It was not too long ago that diagnosis of lupus was considered life-threatening. After months of joint pain, fatigue and rash, the shock of this verdict was devastating. The good news is that lupus is now manageable. Lifestyle changes and intervention therapies have made lupus less of a struggle and, in many cases, lives have been extended.

Lupus ensues when the immune system loses its ability to differentiate between substances invading the body and its own cells and tissues. The upshot is that the body directs antibodies to its own self, causing tissue damage, inflammation and pain. Lupus is an inflammatory autoimmune condition that affects many parts of the body, including the skin, joints, kidneys, blood cells, heart, lungs and brain. The cause of lupus remains a mystery until today.

The common form of lupus among adults is systemic lupus erythematosus (SLE). Lupus may be difficult to diagnose, especially if no overt signs or symptoms are presented. Signs and symptoms of lupus are:

• A butterfly-shaped rash across the bridge of the nose and cheeks, or a scaly, disc-shaped rash that appears on the face, neck or chest.

• Sensitivity to sunlight

• Oral ulcers on the tongue and gums, which are often painless.

• Arthritis, routinely in the joints of fingers, hands, wrists and knees.

• An inflammation of the lining of organs (serositis), such as the heart and lungs, which may cause painful breathing, shortness of breath or chest pain.

• Kidney problems that may cause swelling (edema) in the legs or high blood pressure.

• Brain or spinal cord problems that may lead to numbness, tingling or weakness in one or more extremities, headaches, seizures, dizziness, vision problems, behavior changes, or even stroke.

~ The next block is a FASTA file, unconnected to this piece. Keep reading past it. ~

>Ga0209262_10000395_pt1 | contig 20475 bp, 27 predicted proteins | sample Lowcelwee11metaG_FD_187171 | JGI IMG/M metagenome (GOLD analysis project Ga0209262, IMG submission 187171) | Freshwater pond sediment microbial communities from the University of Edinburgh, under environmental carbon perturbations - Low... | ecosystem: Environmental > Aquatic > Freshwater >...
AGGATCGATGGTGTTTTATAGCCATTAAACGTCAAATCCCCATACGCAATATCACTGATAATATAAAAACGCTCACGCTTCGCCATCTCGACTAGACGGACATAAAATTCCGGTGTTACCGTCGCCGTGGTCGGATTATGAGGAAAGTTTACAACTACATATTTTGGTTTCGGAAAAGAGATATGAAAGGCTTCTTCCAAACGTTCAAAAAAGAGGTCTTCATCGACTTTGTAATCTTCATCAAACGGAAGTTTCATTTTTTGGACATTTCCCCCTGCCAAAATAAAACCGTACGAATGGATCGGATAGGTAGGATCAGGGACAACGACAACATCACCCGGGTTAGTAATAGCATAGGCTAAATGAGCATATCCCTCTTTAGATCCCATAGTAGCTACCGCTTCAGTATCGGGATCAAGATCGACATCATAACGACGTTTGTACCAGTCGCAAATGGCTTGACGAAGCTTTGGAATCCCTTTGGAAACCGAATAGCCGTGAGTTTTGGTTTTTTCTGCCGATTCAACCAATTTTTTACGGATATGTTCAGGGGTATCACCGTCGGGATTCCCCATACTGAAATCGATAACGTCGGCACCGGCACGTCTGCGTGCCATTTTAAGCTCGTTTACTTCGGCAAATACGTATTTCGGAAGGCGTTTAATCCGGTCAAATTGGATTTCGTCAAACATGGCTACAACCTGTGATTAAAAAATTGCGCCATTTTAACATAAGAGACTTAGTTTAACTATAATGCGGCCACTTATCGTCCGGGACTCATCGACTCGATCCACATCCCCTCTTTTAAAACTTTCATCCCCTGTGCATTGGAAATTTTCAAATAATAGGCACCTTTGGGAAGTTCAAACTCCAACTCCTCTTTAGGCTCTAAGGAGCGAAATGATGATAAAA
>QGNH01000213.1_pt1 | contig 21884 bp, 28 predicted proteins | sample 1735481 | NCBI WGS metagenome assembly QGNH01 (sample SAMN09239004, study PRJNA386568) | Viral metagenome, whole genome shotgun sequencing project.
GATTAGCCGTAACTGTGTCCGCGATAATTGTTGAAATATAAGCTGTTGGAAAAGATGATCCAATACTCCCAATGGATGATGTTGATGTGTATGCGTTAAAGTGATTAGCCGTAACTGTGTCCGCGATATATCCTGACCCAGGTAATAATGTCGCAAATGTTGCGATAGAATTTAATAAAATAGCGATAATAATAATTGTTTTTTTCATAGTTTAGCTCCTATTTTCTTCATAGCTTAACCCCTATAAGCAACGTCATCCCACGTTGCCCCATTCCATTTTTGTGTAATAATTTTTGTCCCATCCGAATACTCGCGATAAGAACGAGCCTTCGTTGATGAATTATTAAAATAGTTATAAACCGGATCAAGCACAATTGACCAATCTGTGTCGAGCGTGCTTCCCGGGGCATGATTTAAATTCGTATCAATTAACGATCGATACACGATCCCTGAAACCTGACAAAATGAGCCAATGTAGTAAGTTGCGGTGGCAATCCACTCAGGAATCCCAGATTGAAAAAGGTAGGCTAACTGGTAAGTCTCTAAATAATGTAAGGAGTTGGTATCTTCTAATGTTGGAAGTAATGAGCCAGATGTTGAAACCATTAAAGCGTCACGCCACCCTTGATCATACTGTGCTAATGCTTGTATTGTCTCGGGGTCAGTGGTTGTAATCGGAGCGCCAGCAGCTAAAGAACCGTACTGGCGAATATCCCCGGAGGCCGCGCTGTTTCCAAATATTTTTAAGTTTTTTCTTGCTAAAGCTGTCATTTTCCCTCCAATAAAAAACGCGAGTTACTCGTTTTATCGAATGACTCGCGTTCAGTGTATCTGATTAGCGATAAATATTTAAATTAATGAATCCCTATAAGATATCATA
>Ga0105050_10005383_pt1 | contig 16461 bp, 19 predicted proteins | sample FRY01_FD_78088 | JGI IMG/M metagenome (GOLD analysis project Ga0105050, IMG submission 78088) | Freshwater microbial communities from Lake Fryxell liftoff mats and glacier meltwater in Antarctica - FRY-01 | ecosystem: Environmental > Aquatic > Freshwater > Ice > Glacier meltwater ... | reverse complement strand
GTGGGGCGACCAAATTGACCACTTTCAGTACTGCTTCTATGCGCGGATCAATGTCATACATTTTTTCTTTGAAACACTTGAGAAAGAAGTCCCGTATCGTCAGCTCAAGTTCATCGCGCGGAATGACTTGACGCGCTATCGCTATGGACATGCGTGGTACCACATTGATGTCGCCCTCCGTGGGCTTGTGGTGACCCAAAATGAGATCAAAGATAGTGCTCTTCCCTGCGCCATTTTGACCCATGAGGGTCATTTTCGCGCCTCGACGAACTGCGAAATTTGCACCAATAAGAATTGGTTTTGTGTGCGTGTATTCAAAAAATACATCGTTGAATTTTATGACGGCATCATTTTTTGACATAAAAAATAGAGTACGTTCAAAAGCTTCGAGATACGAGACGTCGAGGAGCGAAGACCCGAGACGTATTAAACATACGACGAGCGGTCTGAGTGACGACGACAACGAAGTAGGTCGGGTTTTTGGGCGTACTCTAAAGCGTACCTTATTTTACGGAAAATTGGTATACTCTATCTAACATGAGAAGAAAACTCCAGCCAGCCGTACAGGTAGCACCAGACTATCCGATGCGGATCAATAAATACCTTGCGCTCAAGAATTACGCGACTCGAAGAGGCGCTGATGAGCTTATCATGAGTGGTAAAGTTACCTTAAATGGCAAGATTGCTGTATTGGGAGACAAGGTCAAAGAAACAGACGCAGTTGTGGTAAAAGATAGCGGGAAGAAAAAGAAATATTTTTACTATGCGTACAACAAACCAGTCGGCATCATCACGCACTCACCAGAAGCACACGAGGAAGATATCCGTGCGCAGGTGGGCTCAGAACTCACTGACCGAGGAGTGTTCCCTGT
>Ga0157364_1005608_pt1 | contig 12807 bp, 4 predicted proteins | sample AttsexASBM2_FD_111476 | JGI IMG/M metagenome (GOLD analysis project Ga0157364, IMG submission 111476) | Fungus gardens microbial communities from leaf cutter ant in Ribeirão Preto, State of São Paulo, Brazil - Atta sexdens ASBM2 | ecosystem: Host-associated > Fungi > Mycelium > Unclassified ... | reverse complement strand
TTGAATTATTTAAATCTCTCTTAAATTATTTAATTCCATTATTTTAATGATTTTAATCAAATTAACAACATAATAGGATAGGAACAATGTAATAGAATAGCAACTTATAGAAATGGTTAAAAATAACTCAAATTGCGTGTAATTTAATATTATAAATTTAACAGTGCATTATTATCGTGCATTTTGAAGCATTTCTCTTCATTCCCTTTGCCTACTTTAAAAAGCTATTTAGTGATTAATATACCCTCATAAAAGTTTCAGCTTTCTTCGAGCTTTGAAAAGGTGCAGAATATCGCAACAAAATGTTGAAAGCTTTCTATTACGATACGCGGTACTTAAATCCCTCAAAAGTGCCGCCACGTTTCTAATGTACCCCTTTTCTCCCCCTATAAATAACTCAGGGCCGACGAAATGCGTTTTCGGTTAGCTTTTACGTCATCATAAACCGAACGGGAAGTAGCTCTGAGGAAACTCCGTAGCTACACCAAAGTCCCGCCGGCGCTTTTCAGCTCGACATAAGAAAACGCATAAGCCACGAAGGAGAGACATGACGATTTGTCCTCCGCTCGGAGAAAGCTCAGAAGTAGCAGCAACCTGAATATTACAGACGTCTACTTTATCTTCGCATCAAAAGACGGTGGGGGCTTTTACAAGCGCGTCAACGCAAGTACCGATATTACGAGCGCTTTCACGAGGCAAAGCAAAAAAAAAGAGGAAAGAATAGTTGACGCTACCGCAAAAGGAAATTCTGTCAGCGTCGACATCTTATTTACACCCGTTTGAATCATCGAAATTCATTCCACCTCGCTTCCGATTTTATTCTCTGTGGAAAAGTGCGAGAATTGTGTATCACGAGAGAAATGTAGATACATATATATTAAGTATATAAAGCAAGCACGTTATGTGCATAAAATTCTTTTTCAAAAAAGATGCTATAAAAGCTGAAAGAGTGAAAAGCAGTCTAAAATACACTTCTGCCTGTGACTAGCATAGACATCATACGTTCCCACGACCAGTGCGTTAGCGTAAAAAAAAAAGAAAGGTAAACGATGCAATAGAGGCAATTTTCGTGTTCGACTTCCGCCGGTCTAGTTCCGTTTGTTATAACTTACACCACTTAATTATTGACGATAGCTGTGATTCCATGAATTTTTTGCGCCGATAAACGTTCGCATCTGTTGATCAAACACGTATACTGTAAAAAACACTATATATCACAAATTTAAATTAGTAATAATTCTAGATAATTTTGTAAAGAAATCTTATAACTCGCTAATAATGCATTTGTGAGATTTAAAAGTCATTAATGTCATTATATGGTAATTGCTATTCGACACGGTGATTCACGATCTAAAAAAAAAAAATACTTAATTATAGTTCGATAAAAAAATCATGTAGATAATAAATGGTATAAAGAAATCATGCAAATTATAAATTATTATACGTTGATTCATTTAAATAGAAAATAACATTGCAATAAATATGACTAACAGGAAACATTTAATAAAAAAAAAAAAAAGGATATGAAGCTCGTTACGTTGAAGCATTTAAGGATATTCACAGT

• Other signs and symptoms may include fatigue, fever, swelling, anemia and hair loss.

Medications can reduce complications of lupus, which include non-steroidal anti-inflammatory drugs (NSAIDs), anti-malarials (for their anti-inflammatory effects), corticosteroids to counter inflammation, and immunosuppressives to reduce the autoimmune response. Immunosuppressives are prescribed if multiple organs are affected, but most specially the kidneys.

Nearly all of the drugs listed above have side effects. For example, immunosupressives may result in anemia and low white blood cells counts, increasing the risk of infection. Used over long term, immunosuppressives can also increase the risk of certain types of cancers.

Coping with lupus can be stressful, and relaxation techniques, such as meditation and yoga, and finding support groups may be helpful. There may be natural ways to manage inflammation as well, however. Thus, systemic enzymes can be used to manage inflammatory response within the body's physiological context. Systemic enzymes modulate the immune response by restoring the balance in favor of anti-inflammatory substances. To learn more about how systemic enzymes mobilize the body's own healing response, visit or

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